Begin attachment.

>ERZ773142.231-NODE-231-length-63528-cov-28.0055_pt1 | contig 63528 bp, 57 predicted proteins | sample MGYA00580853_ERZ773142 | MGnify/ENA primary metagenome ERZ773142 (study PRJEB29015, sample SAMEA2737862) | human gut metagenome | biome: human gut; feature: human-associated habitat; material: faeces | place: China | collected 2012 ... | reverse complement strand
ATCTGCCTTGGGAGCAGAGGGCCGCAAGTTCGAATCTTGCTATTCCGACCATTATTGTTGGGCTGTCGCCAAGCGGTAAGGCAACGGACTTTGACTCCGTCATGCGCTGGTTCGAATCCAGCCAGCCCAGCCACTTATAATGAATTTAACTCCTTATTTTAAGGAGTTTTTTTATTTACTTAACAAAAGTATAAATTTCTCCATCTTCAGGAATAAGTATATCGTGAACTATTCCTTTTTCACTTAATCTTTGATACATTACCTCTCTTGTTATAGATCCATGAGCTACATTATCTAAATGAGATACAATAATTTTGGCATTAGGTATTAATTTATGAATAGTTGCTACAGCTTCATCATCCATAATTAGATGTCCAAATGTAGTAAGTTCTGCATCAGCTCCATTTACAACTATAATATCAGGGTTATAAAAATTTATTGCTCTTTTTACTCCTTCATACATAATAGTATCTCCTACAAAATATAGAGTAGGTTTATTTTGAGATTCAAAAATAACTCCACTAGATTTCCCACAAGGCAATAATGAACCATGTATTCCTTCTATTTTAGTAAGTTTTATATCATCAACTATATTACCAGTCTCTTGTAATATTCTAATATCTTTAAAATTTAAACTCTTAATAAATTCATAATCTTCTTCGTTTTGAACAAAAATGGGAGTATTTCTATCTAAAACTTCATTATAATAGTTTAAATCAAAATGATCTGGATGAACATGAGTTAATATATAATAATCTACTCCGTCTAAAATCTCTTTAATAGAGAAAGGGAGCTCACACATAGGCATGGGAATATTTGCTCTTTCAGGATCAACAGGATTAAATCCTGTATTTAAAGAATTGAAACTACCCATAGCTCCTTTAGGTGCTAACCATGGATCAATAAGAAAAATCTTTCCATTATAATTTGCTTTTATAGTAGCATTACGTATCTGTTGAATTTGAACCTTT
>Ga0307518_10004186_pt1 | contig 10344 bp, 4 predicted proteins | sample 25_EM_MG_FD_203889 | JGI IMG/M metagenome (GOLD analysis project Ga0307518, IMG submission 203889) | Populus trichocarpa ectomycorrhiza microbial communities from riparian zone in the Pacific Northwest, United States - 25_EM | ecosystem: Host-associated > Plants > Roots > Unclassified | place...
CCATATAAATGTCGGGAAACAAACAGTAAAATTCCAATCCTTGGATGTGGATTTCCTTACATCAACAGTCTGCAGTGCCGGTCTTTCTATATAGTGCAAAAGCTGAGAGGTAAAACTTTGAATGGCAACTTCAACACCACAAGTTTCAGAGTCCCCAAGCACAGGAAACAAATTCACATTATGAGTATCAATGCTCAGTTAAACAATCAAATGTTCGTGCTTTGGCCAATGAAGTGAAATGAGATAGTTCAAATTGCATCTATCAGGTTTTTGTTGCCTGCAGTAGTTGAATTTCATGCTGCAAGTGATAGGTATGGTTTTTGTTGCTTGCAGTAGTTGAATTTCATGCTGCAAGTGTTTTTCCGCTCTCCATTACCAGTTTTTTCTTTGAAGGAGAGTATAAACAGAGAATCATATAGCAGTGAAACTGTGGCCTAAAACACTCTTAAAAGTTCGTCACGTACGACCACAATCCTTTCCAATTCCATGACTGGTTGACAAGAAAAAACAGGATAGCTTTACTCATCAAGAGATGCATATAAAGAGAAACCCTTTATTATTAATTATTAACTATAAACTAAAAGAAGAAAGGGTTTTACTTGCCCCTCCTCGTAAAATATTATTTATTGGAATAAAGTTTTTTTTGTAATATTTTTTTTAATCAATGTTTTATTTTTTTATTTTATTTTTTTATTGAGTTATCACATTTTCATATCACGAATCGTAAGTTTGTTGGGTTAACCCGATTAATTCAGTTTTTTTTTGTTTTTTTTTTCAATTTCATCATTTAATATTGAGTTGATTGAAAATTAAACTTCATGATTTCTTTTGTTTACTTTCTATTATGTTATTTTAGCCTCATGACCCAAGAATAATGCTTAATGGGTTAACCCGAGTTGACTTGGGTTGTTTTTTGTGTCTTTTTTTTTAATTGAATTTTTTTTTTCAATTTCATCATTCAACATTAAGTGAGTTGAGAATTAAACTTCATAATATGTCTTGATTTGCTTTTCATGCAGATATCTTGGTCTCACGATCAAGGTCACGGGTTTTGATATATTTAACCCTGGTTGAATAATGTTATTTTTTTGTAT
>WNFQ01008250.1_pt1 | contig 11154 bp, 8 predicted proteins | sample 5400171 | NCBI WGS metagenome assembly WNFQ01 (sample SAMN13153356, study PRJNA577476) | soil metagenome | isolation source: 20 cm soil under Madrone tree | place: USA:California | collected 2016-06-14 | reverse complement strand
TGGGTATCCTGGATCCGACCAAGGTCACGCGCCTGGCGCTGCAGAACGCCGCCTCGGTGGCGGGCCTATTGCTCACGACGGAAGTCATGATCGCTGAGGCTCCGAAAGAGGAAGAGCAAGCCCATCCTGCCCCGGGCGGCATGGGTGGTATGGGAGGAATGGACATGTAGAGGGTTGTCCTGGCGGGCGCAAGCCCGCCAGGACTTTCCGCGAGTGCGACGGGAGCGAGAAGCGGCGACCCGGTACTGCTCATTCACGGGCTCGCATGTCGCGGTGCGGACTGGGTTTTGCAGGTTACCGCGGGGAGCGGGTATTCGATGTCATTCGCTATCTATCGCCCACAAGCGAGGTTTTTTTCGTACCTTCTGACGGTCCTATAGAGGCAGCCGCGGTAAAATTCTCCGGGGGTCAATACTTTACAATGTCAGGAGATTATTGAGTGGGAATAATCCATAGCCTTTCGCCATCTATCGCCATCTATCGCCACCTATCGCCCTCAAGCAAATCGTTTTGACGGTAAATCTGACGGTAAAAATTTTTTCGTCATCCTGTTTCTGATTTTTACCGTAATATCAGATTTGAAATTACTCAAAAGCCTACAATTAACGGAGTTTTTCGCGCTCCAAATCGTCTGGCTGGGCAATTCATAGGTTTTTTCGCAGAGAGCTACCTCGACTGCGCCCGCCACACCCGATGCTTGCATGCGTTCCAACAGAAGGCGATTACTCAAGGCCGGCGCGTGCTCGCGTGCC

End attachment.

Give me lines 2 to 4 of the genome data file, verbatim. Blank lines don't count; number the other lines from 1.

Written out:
ATCTGCCTTGGGAGCAGAGGGCCGCAAGTTCGAATCTTGCTATTCCGACCATTATTGTTGGGCTGTCGCCAAGCGGTAAGGCAACGGACTTTGACTCCGTCATGCGCTGGTTCGAATCCAGCCAGCCCAGCCACTTATAATGAATTTAACTCCTTATTTTAAGGAGTTTTTTTATTTACTTAACAAAAGTATAAATTTCTCCATCTTCAGGAATAAGTATATCGTGAACTATTCCTTTTTCACTTAATCTTTGATACATTACCTCTCTTGTTATAGATCCATGAGCTACATTATCTAAATGAGATACAATAATTTTGGCATTAGGTATTAATTTATGAATAGTTGCTACAGCTTCATCATCCATAATTAGATGTCCAAATGTAGTAAGTTCTGCATCAGCTCCATTTACAACTATAATATCAGGGTTATAAAAATTTATTGCTCTTTTTACTCCTTCATACATAATAGTATCTCCTACAAAATATAGAGTAGGTTTATTTTGAGATTCAAAAATAACTCCACTAGATTTCCCACAAGGCAATAATGAACCATGTATTCCTTCTATTTTAGTAAGTTTTATATCATCAACTATATTACCAGTCTCTTGTAATATTCTAATATCTTTAAAATTTAAACTCTTAATAAATTCATAATCTTCTTCGTTTTGAACAAAAATGGGAGTATTTCTATCTAAAACTTCATTATAATAGTTTAAATCAAAATGATCTGGATGAACATGAGTTAATATATAATAATCTACTCCGTCTAAAATCTCTTTAATAGAGAAAGGGAGCTCACACATAGGCATGGGAATATTTGCTCTTTCAGGATCAACAGGATTAAATCCTGTATTTAAAGAATTGAAACTACCCATAGCTCCTTTAGGTGCTAACCATGGATCAATAAGAAAAATCTTTCCATTATAATTTGCTTTTATAGTAGCATTACGTATCTGTTGAATTTGAACCTTT
>Ga0307518_10004186_pt1 | contig 10344 bp, 4 predicted proteins | sample 25_EM_MG_FD_203889 | JGI IMG/M metagenome (GOLD analysis project Ga0307518, IMG submission 203889) | Populus trichocarpa ectomycorrhiza microbial communities from riparian zone in the Pacific Northwest, United States - 25_EM | ecosystem: Host-associated > Plants > Roots > Unclassified | place...
CCATATAAATGTCGGGAAACAAACAGTAAAATTCCAATCCTTGGATGTGGATTTCCTTACATCAACAGTCTGCAGTGCCGGTCTTTCTATATAGTGCAAAAGCTGAGAGGTAAAACTTTGAATGGCAACTTCAACACCACAAGTTTCAGAGTCCCCAAGCACAGGAAACAAATTCACATTATGAGTATCAATGCTCAGTTAAACAATCAAATGTTCGTGCTTTGGCCAATGAAGTGAAATGAGATAGTTCAAATTGCATCTATCAGGTTTTTGTTGCCTGCAGTAGTTGAATTTCATGCTGCAAGTGATAGGTATGGTTTTTGTTGCTTGCAGTAGTTGAATTTCATGCTGCAAGTGTTTTTCCGCTCTCCATTACCAGTTTTTTCTTTGAAGGAGAGTATAAACAGAGAATCATATAGCAGTGAAACTGTGGCCTAAAACACTCTTAAAAGTTCGTCACGTACGACCACAATCCTTTCCAATTCCATGACTGGTTGACAAGAAAAAACAGGATAGCTTTACTCATCAAGAGATGCATATAAAGAGAAACCCTTTATTATTAATTATTAACTATAAACTAAAAGAAGAAAGGGTTTTACTTGCCCCTCCTCGTAAAATATTATTTATTGGAATAAAGTTTTTTTTGTAATATTTTTTTTAATCAATGTTTTATTTTTTTATTTTATTTTTTTATTGAGTTATCACATTTTCATATCACGAATCGTAAGTTTGTTGGGTTAACCCGATTAATTCAGTTTTTTTTTGTTTTTTTTTTCAATTTCATCATTTAATATTGAGTTGATTGAAAATTAAACTTCATGATTTCTTTTGTTTACTTTCTATTATGTTATTTTAGCCTCATGACCCAAGAATAATGCTTAATGGGTTAACCCGAGTTGACTTGGGTTGTTTTTTGTGTCTTTTTTTTTAATTGAATTTTTTTTTTCAATTTCATCATTCAACATTAAGTGAGTTGAGAATTAAACTTCATAATATGTCTTGATTTGCTTTTCATGCAGATATCTTGGTCTCACGATCAAGGTCACGGGTTTTGATATATTTAACCCTGGTTGAATAATGTTATTTTTTTGTAT